Updated: May 22
When you are in the midst of conflict with your partner, you might feel like you are facing down an enemy. The emotional arousal that happens during an argument fuels a different relational energy than your other, less charged conversations. During a fight, your feelings are amplified and your thoughts are incoherent. For couples who fight often or intensely, there is sometimes a sense of repetition or even inevitability. You know the detailed script for this argument because you have rehearsed it many times before. You sense the next line and prepare your response in anticipation. You know that when your partner rolls their eyes, you throw your hands in the air. Your fight is practically automated, like a self-driving car. I call this type of fighting "the tumbleweed" and work with my couples therapy clients to identify when they are stuck in a tumbleweed.
For couples who keep getting stuck in autopilot conflict, I have one simple but surprisingly powerful tool.
Ask your partner, what could we each do right now to make this fight worse?
You read that right - worse. Ask your partner how the two of you could make things worse, not better. Then volunteer ways you personally could explode the fight. The key here is that each person shares their own potential specific grenades rather than telling their partner how they could behave hurtfully. So, you might say “I could storm out of the room and slam the door, that would make things way worse” rather than telling them “you could call me an idiot like you did last time we fought about money.” Try to stay in the realm of actions you have or might actually take, rather than describing extremes that you both know would never happen. Although this might sound like a dangerous strategy (why would you want to talk about how the fight could be even worse?), verbalizing how you could escalate is not the same as actually escalating. Your partner may even find it validating, since in order to name potentially explosive actions, you show awareness of the impact of your behavior.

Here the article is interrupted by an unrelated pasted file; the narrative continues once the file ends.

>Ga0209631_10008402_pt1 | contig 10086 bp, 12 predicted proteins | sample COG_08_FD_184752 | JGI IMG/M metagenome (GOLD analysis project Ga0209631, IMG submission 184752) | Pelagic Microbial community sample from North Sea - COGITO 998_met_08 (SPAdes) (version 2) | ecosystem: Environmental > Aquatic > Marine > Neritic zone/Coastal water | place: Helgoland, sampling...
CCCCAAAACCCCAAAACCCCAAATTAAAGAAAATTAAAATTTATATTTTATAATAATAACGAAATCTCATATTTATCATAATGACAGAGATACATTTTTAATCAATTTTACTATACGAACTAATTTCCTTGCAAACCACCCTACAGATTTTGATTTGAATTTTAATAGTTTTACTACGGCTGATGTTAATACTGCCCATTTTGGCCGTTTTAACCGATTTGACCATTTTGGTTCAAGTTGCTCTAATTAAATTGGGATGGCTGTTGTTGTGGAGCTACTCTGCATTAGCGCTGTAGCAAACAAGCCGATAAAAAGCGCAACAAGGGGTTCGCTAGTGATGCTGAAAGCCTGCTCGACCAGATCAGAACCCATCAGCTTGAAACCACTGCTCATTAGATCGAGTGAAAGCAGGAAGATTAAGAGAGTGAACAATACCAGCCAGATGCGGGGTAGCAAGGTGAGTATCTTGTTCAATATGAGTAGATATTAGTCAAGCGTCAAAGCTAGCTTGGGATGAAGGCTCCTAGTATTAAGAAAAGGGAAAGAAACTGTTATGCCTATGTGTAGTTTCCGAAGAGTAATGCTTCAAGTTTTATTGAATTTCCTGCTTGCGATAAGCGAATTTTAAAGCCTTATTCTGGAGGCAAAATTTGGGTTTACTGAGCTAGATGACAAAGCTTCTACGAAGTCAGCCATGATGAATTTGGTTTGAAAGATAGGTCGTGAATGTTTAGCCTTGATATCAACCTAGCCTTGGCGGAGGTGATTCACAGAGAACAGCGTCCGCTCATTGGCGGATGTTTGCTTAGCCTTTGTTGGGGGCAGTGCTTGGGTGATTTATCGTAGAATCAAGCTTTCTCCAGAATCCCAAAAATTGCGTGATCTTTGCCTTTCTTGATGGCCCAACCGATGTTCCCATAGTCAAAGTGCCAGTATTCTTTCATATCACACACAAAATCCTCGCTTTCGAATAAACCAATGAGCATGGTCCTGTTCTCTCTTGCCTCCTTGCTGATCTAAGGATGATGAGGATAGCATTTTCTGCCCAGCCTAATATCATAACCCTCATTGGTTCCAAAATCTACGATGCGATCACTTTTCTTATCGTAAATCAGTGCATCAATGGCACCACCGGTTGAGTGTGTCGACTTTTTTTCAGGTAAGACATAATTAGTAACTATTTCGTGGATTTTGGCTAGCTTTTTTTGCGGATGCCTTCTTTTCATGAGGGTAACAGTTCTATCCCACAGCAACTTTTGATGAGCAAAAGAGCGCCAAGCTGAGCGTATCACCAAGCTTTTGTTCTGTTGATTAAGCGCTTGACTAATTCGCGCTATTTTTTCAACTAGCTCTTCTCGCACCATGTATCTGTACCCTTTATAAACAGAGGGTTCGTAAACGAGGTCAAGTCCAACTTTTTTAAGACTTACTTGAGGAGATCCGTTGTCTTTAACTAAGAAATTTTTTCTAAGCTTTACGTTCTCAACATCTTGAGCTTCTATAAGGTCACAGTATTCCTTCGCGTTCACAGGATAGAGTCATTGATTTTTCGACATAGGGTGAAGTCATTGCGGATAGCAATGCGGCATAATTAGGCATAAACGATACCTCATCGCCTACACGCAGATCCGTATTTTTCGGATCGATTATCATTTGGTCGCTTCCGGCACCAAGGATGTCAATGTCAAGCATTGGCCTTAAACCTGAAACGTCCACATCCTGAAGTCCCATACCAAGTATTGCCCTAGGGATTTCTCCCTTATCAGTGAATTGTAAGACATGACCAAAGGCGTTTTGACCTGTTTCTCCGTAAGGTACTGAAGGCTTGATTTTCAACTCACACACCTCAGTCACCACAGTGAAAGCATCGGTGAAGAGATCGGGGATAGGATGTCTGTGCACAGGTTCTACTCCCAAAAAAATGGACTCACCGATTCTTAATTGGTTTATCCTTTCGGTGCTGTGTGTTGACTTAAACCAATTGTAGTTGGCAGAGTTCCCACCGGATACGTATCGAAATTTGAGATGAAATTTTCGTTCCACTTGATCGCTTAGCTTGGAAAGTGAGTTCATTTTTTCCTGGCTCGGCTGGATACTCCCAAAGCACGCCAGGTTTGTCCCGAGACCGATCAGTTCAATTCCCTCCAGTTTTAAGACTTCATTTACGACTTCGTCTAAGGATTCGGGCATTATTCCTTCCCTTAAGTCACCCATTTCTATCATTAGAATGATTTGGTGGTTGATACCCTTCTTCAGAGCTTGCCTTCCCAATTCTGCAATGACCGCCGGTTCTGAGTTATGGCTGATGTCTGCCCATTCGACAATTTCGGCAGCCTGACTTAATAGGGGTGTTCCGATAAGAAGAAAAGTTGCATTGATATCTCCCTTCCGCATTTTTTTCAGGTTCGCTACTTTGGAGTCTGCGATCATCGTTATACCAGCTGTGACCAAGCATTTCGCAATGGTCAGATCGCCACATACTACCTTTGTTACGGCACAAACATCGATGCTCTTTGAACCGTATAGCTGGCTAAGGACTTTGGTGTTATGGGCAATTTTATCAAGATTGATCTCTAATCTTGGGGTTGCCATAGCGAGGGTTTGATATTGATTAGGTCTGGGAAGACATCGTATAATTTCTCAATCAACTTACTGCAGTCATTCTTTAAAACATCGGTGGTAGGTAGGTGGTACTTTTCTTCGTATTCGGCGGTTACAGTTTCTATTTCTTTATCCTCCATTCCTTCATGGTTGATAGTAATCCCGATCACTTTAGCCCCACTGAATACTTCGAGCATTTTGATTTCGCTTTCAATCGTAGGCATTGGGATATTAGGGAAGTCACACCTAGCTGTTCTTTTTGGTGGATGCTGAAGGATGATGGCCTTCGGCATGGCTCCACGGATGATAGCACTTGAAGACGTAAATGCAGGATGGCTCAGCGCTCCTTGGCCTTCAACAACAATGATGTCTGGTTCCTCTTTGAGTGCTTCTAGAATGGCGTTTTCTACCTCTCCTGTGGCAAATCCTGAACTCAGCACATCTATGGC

Let’s break down why asking this question is such an unexpectedly useful strategy.
1. Break free of the script.
“How can we make things worse?” is probably not a line in your typical fight dialogue. By going off-book, you interrupt the conflict script. Suddenly, the normal next move doesn’t make any sense. When you are trapped on a rapidly accelerating train toward a huge fight, this question forcibly shoves you off the track.
2. Gain some distance.
In addition to disrupting the rapid escalation of your conflict, the “how can we make things worse” question also pulls you both away from the interaction and prompts you to examine the dynamic from afar. If you genuinely ask yourselves what you could each do to make it worse, you’ll be forced to look at the conflict from a slightly different angle. During the conflict, it can feel like you and your partner are literally on the battlefield, fighting for your lives. This question disrupts that sense of danger and asks you to climb up an adjacent hill and look down at the battle from a distance together. The conflict is still below, but you now have some perspective.
3. Identify what not to do.
After asking and answering the question “what could we do to make things worse,” you may still feel unsure what to do next. But, you will have clarified what you definitely should not do next. You’ll get the best effect if you take the question seriously and actually make a list together of what could make your sticky situation worse. Although you might be tempted to focus on next steps, it’s best not to rush to solutions. Jumping to problem solving often puts one person on the defensive because they feel they are being told what to do or how to act. What’s more, the flood of emotions often blocks constructive ideas.
So, now that you’ve now identified what not to do, what should you actually do to resolve the fight?
The pattern is the problem
Here’s the sneakily cool thing about this magic question. By asking and answering it together, you are actually taking steps to resolve the conflict. Although it may seem like talking about how you could make things worse is not productive, you are actually practicing one of the most crucial skills I teach couples - identifying that the pattern is the problem, not each other. When you climb off the battlefield and examine the fight together from a distance, you have successfully located the problem down there, below and separate from you both.
Gaining perspective on your conflict dynamic - without inciting further conflict - takes time and practice. Asking this question is a step to gain actual experience deescalating the intensity of your interaction and collaboratively exploring the combat zone without reentering it.
For personalized strategies that fit your unique relationship, reach out today to learn more about my approach or schedule an appointment.